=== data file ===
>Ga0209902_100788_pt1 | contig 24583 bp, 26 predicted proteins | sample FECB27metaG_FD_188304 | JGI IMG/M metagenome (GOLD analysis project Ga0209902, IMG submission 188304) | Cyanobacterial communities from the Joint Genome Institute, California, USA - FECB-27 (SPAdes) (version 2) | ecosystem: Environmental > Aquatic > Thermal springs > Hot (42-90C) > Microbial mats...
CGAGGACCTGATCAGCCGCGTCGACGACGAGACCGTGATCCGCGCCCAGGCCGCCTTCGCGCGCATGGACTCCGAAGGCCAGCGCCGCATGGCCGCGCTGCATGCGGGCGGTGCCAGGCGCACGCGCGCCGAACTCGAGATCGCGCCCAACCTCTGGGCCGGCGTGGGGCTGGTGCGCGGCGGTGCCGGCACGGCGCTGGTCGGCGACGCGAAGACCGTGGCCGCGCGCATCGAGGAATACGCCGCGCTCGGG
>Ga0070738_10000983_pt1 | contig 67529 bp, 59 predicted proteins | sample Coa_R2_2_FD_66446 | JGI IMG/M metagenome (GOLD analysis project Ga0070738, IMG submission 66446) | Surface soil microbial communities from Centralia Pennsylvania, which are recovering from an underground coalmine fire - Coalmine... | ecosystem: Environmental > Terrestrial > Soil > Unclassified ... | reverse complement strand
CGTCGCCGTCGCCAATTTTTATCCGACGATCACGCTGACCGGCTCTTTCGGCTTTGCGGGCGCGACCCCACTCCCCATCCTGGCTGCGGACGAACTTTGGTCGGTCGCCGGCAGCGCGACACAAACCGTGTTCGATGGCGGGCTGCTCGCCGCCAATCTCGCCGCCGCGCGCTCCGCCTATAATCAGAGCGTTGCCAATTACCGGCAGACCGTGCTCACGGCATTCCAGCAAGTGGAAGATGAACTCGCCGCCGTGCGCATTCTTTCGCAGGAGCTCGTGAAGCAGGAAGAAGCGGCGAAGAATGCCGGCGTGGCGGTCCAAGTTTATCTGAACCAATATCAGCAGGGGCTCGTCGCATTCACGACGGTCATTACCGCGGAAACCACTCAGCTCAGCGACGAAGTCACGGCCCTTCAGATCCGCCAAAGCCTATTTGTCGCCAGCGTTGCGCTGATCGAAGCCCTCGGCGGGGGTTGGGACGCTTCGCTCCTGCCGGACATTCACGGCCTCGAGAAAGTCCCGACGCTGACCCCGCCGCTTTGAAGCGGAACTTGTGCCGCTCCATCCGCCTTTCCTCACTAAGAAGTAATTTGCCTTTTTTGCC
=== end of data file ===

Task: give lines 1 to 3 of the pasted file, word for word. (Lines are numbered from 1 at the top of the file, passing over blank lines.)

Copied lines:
>Ga0209902_100788_pt1 | contig 24583 bp, 26 predicted proteins | sample FECB27metaG_FD_188304 | JGI IMG/M metagenome (GOLD analysis project Ga0209902, IMG submission 188304) | Cyanobacterial communities from the Joint Genome Institute, California, USA - FECB-27 (SPAdes) (version 2) | ecosystem: Environmental > Aquatic > Thermal springs > Hot (42-90C) > Microbial mats...
CGAGGACCTGATCAGCCGCGTCGACGACGAGACCGTGATCCGCGCCCAGGCCGCCTTCGCGCGCATGGACTCCGAAGGCCAGCGCCGCATGGCCGCGCTGCATGCGGGCGGTGCCAGGCGCACGCGCGCCGAACTCGAGATCGCGCCCAACCTCTGGGCCGGCGTGGGGCTGGTGCGCGGCGGTGCCGGCACGGCGCTGGTCGGCGACGCGAAGACCGTGGCCGCGCGCATCGAGGAATACGCCGCGCTCGGG
>Ga0070738_10000983_pt1 | contig 67529 bp, 59 predicted proteins | sample Coa_R2_2_FD_66446 | JGI IMG/M metagenome (GOLD analysis project Ga0070738, IMG submission 66446) | Surface soil microbial communities from Centralia Pennsylvania, which are recovering from an underground coalmine fire - Coalmine... | ecosystem: Environmental > Terrestrial > Soil > Unclassified ... | reverse complement strand